Photo of George Osborne George Osborne Conservative, Tatton

The Secretary of State is being a bit less clear than the Prime Minister was last week when he bluntly said:

"I do not agree with those who are opposed"—[Hansard, 24 October 2001; Vol. 373, c. 273.]

to ballistic missile defence, including the 200-odd Labour Members who signed an early-day motion against it. If the Government are committed in principle to ballistic missile defence—which is what the Prime Minister's press secretary said before the summer—will the Secretary of State now have the courage of his convictions and stand up and make the case for ballistic missile defence in principle?

Photo of Geoff Hoon Geoff Hoon Secretary of State, Ministry of Defence

We have set out our position very clearly on a number of occasions. If the hon. Gentleman has followed the subject closely, he will be aware that the United States is considering a range of different ways of dealing with the threat. In those circumstances, it makes sense for the United Kingdom to await a specific proposal from the United States and a specific request.

Photo of David Tredinnick David Tredinnick Chair, Statutory Instruments (Joint Committee), Chair, Statutory Instruments (Select Committee), Chair, Statutory Instruments (Select Committee), Chair, Statutory Instruments (Joint Committee)

Did the right hon. Gentleman, in his discussions on missile defence, consider the situation in Israel and Palestine, where missiles and projectiles have been going to and fro? Did he consider the possibility that there would be much less need for a missile defence system if there was an effective settlement in Palestine and the Palestinian territories adjacent to Israel? Is he aware that that issue is the key concern of most Arab nations?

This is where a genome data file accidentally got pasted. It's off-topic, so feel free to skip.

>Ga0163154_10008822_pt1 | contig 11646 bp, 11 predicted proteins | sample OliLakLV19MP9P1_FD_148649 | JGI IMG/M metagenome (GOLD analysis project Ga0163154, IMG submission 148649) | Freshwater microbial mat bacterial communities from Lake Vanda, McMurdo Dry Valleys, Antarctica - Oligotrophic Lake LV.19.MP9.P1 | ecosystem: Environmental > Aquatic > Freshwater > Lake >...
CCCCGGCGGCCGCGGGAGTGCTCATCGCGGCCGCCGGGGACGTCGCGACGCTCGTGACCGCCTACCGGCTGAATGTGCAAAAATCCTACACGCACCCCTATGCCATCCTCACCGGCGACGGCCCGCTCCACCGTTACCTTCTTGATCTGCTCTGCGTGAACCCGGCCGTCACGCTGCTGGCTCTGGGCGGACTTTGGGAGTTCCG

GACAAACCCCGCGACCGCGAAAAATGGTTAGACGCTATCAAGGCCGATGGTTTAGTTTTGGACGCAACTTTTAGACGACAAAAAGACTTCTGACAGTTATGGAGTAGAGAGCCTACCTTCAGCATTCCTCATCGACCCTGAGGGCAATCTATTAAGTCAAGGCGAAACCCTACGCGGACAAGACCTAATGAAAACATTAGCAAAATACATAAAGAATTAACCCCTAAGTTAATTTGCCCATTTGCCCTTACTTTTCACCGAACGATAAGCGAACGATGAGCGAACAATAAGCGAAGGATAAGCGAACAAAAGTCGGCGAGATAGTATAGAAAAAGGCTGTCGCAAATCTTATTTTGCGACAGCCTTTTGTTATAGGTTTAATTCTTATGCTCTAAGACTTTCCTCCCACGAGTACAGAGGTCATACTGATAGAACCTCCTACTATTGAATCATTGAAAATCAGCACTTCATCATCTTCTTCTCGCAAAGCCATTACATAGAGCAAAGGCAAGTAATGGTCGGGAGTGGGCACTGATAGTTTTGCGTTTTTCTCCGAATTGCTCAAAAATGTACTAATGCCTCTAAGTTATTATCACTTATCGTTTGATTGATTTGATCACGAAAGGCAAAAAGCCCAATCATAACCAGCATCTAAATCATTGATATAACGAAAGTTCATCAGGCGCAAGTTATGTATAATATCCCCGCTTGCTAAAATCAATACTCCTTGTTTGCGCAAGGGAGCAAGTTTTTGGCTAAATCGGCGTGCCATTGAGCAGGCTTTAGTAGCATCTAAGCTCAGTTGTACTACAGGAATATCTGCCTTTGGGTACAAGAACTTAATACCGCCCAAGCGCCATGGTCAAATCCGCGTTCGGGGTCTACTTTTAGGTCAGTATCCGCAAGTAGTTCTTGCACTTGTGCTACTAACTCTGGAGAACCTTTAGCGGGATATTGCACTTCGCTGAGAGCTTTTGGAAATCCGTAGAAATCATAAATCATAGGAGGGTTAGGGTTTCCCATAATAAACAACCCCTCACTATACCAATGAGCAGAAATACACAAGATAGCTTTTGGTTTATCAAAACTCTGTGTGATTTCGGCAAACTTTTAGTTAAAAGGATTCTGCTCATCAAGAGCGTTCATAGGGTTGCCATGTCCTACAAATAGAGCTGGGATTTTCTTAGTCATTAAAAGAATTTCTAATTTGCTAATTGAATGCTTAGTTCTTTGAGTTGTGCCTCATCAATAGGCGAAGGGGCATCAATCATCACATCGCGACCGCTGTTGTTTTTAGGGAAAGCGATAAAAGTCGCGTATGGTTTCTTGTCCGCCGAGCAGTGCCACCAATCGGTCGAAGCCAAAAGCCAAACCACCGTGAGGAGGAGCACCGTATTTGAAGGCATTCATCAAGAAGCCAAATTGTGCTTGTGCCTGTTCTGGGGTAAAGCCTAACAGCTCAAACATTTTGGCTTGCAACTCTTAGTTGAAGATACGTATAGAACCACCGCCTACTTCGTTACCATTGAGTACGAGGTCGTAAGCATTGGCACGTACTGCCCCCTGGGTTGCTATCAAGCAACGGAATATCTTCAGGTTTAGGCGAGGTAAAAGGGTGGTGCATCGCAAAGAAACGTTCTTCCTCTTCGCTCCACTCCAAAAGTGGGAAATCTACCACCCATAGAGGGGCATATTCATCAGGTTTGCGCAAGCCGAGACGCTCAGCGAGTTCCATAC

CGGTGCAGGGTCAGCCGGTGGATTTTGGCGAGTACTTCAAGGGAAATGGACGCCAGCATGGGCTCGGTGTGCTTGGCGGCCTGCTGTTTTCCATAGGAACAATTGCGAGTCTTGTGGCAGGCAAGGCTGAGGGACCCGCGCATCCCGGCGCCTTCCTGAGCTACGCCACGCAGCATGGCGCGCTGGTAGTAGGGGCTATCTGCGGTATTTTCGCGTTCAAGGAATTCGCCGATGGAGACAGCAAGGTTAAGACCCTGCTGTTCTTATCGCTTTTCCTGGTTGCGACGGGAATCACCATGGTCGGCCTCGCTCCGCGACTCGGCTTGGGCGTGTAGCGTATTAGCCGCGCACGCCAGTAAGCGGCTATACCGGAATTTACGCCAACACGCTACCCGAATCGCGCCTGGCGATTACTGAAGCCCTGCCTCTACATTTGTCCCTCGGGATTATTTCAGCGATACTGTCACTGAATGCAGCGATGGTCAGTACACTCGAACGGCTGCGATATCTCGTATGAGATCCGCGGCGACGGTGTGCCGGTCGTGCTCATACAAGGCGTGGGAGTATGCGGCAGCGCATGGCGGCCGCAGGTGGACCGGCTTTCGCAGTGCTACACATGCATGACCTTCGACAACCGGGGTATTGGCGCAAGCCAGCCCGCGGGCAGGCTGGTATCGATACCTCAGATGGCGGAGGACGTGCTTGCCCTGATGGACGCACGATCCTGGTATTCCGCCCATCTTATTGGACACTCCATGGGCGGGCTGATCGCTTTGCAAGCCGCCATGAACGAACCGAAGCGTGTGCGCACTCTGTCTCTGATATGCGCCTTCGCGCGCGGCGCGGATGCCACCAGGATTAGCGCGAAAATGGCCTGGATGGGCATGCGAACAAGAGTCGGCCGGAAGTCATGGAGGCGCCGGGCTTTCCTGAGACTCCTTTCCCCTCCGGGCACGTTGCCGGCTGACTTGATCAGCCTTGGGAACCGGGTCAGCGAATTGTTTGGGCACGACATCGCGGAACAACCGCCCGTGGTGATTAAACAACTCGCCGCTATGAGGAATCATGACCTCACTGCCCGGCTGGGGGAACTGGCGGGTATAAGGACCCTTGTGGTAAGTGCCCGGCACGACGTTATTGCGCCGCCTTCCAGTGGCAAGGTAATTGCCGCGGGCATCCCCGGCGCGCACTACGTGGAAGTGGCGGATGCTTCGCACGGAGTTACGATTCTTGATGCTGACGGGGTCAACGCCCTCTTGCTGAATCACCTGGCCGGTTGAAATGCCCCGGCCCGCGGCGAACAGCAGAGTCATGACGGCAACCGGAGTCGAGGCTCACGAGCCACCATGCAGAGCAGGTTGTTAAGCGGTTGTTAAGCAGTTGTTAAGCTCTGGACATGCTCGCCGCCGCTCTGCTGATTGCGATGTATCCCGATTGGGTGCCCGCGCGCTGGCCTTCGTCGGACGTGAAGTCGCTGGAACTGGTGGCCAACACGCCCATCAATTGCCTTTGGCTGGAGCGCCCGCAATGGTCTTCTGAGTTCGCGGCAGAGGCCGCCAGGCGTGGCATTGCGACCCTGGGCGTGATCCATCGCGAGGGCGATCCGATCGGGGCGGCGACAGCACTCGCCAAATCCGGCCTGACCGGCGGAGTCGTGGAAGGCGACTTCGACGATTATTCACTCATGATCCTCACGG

Photo of Geoff Hoon Geoff Hoon Secretary of State, Ministry of Defence

That is an ingenious way of asking a foreign policy question. Nevertheless, I agree with the hon. Gentleman that it is important that we find a way back to the negotiating table in relation to the middle east peace process. The Prime Minister, the President of the United States and other members of the international community have accordingly been using their efforts, both directly in the region and by telephone, to achieve the types of discussion that are necessary to reinvigorate the peace process.

Photo of Michael Clapham Michael Clapham Labour, Barnsley West and Penistone

Will my right hon. Friend ensure that the research findings of the Massachusetts Institute of Technology are evaluated and considered in any further discussions that he has with the USA? As he may be aware, those findings suggest that if a rocket from what is considered to be a rogue nation were taken out by a missile at the boost stage, although the missile might well disable the rocket, the warhead itself could continue zinging through the sky and land in Europe. The findings also suggest that even if a laser could be fitted on a 747 aircraft, although the laser might disable the rocket, the warhead itself might be left to go zinging across the sky. Will he ensure that that is discussed, and will he impress upon the Americans that, if the research is evaluated and found correct, that would make Europe a much more dangerous place?

Photo of Geoff Hoon Geoff Hoon Secretary of State, Ministry of Defence

I am aware of research into the implications for the boost phase means of providing for missile defence. That is why the United States is looking at a range of alternatives. There are those who recognise the benefits of boost phase, in that it is possible to hit a larger vehicle travelling more slowly, but as my hon. Friend has pointed out, other difficulties result from that. That is why such a careful evaluation of the respective merits of the options available is being undertaken.